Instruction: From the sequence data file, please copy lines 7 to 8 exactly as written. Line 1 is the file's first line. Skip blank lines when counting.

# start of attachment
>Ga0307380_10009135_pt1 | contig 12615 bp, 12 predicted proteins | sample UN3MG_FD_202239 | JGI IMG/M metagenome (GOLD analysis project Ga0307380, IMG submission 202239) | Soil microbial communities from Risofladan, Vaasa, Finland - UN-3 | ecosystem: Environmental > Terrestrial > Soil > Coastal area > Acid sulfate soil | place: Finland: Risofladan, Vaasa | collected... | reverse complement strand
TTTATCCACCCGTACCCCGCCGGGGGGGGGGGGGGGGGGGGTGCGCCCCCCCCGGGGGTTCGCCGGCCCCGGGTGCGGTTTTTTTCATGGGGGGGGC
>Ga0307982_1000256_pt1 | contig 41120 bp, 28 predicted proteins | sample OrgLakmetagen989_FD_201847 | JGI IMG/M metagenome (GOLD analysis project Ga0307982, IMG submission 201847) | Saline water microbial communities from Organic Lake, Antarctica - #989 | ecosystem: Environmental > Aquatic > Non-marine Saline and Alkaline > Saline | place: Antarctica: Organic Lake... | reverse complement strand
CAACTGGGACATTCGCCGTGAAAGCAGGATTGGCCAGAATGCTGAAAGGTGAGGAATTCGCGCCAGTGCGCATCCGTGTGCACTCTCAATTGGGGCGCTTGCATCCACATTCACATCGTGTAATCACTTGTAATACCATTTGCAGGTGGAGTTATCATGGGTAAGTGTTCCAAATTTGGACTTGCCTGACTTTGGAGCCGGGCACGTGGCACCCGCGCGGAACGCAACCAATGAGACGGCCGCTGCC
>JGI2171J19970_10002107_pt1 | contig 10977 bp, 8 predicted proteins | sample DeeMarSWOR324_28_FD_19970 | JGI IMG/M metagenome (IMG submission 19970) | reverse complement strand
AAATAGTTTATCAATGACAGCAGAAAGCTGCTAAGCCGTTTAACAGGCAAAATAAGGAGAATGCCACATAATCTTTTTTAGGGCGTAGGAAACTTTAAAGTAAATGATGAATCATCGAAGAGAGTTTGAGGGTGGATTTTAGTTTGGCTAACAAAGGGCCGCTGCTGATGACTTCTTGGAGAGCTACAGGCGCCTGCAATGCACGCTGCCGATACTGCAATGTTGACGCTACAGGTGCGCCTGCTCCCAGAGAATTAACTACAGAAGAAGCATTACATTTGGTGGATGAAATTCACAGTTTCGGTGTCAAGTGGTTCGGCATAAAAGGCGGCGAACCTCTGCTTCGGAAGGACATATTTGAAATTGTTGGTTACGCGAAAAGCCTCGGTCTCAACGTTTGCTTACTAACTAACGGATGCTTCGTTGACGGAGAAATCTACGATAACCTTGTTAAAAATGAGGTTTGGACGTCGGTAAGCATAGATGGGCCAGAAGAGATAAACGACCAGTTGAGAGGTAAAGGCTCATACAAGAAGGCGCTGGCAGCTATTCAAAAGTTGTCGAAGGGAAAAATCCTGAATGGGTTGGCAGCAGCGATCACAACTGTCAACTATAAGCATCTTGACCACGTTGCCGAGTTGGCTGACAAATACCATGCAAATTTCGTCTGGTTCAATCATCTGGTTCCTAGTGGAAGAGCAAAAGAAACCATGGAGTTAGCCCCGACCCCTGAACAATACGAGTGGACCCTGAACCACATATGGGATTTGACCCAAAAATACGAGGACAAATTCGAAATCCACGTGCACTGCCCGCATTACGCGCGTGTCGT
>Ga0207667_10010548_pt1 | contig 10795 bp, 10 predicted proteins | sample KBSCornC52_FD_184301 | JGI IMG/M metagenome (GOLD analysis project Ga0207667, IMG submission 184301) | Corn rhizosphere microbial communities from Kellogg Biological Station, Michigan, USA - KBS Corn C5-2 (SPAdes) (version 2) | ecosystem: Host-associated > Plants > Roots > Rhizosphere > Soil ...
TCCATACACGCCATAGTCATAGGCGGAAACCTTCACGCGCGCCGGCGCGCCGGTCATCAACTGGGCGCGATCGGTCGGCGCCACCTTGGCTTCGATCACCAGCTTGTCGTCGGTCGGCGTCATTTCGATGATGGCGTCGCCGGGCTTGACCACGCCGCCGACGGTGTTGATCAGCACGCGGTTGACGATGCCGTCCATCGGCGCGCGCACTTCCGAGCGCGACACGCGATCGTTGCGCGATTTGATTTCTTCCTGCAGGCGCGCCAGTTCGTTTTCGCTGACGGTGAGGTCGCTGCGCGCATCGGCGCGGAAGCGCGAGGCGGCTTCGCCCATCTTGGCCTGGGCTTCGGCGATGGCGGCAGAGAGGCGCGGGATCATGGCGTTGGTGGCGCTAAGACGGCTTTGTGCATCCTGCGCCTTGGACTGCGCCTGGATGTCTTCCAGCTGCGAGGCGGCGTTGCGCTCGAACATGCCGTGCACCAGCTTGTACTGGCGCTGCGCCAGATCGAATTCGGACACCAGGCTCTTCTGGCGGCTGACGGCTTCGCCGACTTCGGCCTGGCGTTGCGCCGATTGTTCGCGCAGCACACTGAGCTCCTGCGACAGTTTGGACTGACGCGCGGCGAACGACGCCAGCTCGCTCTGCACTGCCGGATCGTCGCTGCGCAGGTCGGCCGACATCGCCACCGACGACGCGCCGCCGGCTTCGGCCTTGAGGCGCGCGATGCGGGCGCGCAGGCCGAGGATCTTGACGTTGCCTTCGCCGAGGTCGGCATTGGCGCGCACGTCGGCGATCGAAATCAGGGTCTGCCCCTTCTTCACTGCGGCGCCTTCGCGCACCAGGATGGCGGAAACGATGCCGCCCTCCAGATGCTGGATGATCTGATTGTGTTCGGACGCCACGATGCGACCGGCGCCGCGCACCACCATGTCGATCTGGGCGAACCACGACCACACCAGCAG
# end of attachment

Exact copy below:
>Ga0207667_10010548_pt1 | contig 10795 bp, 10 predicted proteins | sample KBSCornC52_FD_184301 | JGI IMG/M metagenome (GOLD analysis project Ga0207667, IMG submission 184301) | Corn rhizosphere microbial communities from Kellogg Biological Station, Michigan, USA - KBS Corn C5-2 (SPAdes) (version 2) | ecosystem: Host-associated > Plants > Roots > Rhizosphere > Soil ...
TCCATACACGCCATAGTCATAGGCGGAAACCTTCACGCGCGCCGGCGCGCCGGTCATCAACTGGGCGCGATCGGTCGGCGCCACCTTGGCTTCGATCACCAGCTTGTCGTCGGTCGGCGTCATTTCGATGATGGCGTCGCCGGGCTTGACCACGCCGCCGACGGTGTTGATCAGCACGCGGTTGACGATGCCGTCCATCGGCGCGCGCACTTCCGAGCGCGACACGCGATCGTTGCGCGATTTGATTTCTTCCTGCAGGCGCGCCAGTTCGTTTTCGCTGACGGTGAGGTCGCTGCGCGCATCGGCGCGGAAGCGCGAGGCGGCTTCGCCCATCTTGGCCTGGGCTTCGGCGATGGCGGCAGAGAGGCGCGGGATCATGGCGTTGGTGGCGCTAAGACGGCTTTGTGCATCCTGCGCCTTGGACTGCGCCTGGATGTCTTCCAGCTGCGAGGCGGCGTTGCGCTCGAACATGCCGTGCACCAGCTTGTACTGGCGCTGCGCCAGATCGAATTCGGACACCAGGCTCTTCTGGCGGCTGACGGCTTCGCCGACTTCGGCCTGGCGTTGCGCCGATTGTTCGCGCAGCACACTGAGCTCCTGCGACAGTTTGGACTGACGCGCGGCGAACGACGCCAGCTCGCTCTGCACTGCCGGATCGTCGCTGCGCAGGTCGGCCGACATCGCCACCGACGACGCGCCGCCGGCTTCGGCCTTGAGGCGCGCGATGCGGGCGCGCAGGCCGAGGATCTTGACGTTGCCTTCGCCGAGGTCGGCATTGGCGCGCACGTCGGCGATCGAAATCAGGGTCTGCCCCTTCTTCACTGCGGCGCCTTCGCGCACCAGGATGGCGGAAACGATGCCGCCCTCCAGATGCTGGATGATCTGATTGTGTTCGGACGCCACGATGCGACCGGCGCCGCGCACCACCATGTCGATCTGGGCGAACCACGACCACACCAGCAG